The Arab physician Ibn an-Nafis (1213-1288) was the first to describe the heart anatomically correctly. The English physician William Harvey (1578–1657) showed that the contractions of the heart drive the movement of blood through the circulation.

“The heart of living beings is the foundation of their life, the prince of all of them, the little world of the sun, on which all life depends, all of which radiates freshness and strength. Likewise, a king is the foundation of his kingdoms and the sun of his little world, the heart of the state, from which all power radiates, all grace emanates. I dared to dedicate this writing about the movement of the heart to His Majesty (as is the custom of this time) all the more because [...] almost all human deeds, as well as most deeds of a king, are carried out under the inspiration of the heart. "

- from William Harvey : The Movement of the Heart and Blood. Original Latin edition from 1628.

Heart types and their distribution in the animal kingdom

Tubular hearts and chamber hearts

The hearts of the various animal groups can be divided into tubular and chambered types with regard to their structure.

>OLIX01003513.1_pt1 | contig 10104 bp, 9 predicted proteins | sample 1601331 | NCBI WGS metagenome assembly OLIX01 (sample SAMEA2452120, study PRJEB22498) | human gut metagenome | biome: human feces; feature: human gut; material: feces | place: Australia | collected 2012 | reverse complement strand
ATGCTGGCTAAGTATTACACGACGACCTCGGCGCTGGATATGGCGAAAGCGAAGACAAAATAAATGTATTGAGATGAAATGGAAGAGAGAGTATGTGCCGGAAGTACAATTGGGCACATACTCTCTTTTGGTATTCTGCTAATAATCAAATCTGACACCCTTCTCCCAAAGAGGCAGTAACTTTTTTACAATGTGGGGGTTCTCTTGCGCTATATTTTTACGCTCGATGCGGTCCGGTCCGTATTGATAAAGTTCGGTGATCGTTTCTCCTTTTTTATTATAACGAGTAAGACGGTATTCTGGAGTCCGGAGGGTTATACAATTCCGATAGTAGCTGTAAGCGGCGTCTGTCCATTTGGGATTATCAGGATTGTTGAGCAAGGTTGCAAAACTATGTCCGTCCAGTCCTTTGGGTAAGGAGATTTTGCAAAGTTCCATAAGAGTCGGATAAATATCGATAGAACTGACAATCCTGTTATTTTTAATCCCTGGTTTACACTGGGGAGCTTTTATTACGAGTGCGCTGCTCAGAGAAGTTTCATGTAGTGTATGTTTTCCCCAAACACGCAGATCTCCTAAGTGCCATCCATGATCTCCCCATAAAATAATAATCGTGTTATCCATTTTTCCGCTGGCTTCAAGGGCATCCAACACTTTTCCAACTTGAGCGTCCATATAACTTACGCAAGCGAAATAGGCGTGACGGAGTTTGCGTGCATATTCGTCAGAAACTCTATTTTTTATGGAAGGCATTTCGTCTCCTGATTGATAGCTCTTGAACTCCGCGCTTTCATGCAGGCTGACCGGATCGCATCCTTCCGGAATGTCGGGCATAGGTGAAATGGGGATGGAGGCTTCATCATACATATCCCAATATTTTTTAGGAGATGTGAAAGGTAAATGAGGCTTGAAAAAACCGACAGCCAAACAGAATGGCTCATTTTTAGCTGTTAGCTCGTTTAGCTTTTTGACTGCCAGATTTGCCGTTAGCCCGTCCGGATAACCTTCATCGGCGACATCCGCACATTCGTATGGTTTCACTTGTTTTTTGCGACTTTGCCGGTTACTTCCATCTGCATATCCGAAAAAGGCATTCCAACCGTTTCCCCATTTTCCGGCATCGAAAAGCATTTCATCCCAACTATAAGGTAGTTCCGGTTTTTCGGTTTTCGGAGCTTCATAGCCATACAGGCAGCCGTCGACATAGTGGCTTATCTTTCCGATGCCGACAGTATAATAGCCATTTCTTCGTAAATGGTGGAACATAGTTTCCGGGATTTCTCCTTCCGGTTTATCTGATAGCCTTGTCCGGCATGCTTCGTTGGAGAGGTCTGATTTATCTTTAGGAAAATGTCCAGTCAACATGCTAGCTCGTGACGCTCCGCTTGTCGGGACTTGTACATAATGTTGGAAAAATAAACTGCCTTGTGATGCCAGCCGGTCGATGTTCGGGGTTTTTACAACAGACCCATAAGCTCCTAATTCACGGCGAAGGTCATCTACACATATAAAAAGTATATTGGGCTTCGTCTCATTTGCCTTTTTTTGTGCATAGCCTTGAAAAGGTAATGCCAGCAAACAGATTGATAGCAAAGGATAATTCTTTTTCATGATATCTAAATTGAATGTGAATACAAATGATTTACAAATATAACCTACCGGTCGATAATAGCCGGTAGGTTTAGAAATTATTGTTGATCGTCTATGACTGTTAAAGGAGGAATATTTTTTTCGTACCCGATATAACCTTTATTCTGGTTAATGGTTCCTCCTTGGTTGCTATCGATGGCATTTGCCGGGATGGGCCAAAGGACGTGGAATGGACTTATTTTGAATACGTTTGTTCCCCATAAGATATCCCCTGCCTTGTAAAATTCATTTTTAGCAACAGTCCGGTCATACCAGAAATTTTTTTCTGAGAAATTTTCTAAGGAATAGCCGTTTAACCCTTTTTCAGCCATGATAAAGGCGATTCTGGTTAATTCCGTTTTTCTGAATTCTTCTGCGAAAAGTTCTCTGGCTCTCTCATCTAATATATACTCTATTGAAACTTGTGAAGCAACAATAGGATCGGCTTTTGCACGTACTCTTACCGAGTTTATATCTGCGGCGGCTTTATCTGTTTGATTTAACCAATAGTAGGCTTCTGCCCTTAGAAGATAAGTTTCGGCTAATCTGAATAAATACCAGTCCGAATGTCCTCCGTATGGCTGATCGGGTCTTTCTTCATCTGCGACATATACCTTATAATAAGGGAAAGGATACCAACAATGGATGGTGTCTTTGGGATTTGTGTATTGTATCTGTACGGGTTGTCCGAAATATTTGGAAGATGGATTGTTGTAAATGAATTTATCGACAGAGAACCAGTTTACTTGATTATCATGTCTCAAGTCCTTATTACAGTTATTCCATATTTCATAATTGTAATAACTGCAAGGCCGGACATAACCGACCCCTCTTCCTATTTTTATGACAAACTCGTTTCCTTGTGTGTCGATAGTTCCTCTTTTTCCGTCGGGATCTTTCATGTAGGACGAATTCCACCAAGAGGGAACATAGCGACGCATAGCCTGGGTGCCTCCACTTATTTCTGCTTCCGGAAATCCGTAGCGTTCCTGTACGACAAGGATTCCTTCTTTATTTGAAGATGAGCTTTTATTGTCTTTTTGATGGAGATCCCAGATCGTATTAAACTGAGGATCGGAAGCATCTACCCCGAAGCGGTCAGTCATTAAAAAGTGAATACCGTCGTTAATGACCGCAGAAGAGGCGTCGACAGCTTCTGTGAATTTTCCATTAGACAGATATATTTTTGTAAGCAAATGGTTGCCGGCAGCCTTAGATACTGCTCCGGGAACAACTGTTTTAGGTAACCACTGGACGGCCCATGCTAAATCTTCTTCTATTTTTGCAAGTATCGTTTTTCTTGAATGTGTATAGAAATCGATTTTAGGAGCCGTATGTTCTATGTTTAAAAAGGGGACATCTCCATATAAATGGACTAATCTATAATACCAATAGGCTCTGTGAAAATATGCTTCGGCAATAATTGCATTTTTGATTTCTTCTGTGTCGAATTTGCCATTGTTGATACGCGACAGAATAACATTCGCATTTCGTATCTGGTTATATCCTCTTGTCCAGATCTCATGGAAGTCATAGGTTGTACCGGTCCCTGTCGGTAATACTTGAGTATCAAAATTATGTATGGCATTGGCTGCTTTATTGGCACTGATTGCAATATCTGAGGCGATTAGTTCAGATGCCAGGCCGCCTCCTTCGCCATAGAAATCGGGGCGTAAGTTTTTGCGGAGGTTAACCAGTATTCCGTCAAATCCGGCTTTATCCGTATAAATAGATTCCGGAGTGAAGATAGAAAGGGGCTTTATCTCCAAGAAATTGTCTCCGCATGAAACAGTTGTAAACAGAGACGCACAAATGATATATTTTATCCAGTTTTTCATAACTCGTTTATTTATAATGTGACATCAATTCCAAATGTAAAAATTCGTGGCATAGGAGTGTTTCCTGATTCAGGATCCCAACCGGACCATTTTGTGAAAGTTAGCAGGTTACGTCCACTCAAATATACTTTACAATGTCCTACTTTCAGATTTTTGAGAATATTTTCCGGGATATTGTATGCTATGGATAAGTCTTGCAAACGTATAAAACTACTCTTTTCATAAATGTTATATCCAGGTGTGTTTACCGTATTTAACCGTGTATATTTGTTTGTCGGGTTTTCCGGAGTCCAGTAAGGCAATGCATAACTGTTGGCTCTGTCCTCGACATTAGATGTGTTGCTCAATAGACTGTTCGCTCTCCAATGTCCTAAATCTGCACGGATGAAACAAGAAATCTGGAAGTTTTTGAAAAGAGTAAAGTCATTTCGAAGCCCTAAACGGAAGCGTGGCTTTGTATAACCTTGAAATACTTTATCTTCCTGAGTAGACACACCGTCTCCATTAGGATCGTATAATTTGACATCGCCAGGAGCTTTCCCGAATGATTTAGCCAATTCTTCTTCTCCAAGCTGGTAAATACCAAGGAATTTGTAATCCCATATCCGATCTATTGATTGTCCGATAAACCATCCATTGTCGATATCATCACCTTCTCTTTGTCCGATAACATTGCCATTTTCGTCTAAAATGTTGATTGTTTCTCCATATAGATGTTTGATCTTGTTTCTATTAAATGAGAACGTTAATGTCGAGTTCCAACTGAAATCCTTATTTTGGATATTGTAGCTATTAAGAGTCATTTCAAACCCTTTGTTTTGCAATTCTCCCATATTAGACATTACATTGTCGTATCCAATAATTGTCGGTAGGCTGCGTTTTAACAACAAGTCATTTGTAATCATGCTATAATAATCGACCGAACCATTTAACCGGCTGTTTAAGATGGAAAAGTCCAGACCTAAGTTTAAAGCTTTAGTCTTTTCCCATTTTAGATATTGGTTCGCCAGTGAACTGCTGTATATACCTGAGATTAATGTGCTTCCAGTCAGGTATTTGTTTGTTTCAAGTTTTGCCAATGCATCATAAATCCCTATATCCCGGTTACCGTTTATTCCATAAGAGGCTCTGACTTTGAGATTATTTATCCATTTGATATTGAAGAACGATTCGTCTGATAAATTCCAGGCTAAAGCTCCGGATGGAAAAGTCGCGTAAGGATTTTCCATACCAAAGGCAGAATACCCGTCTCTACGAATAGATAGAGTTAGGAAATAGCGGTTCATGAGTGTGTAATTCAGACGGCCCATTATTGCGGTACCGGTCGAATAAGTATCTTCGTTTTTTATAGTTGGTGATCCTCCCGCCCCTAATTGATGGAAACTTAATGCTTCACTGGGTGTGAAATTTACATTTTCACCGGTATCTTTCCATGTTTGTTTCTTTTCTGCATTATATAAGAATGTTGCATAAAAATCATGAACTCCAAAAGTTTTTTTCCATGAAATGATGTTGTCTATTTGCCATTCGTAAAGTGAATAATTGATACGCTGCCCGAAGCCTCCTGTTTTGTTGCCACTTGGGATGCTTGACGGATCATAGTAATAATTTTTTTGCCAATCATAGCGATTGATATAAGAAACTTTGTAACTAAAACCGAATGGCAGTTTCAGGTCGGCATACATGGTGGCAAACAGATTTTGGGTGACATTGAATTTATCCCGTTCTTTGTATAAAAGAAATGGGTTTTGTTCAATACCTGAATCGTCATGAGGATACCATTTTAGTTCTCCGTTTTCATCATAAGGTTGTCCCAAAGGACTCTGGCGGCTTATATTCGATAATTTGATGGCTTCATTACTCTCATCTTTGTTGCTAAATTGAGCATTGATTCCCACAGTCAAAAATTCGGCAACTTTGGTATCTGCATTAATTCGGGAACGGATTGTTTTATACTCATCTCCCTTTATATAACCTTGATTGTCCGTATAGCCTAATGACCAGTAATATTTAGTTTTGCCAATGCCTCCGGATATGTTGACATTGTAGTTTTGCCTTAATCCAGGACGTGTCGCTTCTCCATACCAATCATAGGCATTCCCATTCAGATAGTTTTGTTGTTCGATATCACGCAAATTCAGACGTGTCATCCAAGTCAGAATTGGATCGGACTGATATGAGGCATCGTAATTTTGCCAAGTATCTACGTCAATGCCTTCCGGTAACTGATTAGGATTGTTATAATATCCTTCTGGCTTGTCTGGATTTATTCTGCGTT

Tubular hearts set the blood or hemolymph in motion by causing waves of contraction to run through their walls ( peristalsis ). In this way, a directed flow can be created even if there are no valves. Arthropods have tubular hearts that lie close to their backs. In insects and some crabs such as Artemia they can extend over longer body sections, in other crustaceans it is short muscular sacs. The blood or the hemolymph usually enters through openings at the side, so-called ostia . These can be quite numerous, the mantis shrimp have 13 pairs. Sometimes the inflow also happens from behind via veins . When the heart contracts, the fluid is forced forward into a valved artery . The heart is hung by ligaments or muscles that are put under tension by the contraction of the heart. When the heart relaxes, the ostia open and the heart expands so that fluid can flow in. The arthropod heart can therefore be compared to a suction pump .

Tubular heart come also with the Urochordata and embryos of vertebrates before. In the tunicate Ciona , the direction of the contraction waves changes rhythmically, so that the direction of blood flow alternates. This is also the case with insects. The visual observation of the heart of resting mosquitoes of the species Anopheles gambiae shows that it contracts at a rate of 1.37 Hz (82 beats per minute) and the direction of contraction changes, with 72% of the contractions in the anterograde direction (towards the head ) and 28% of the contractions are in a retrograde direction (towards the tip of the abdomen).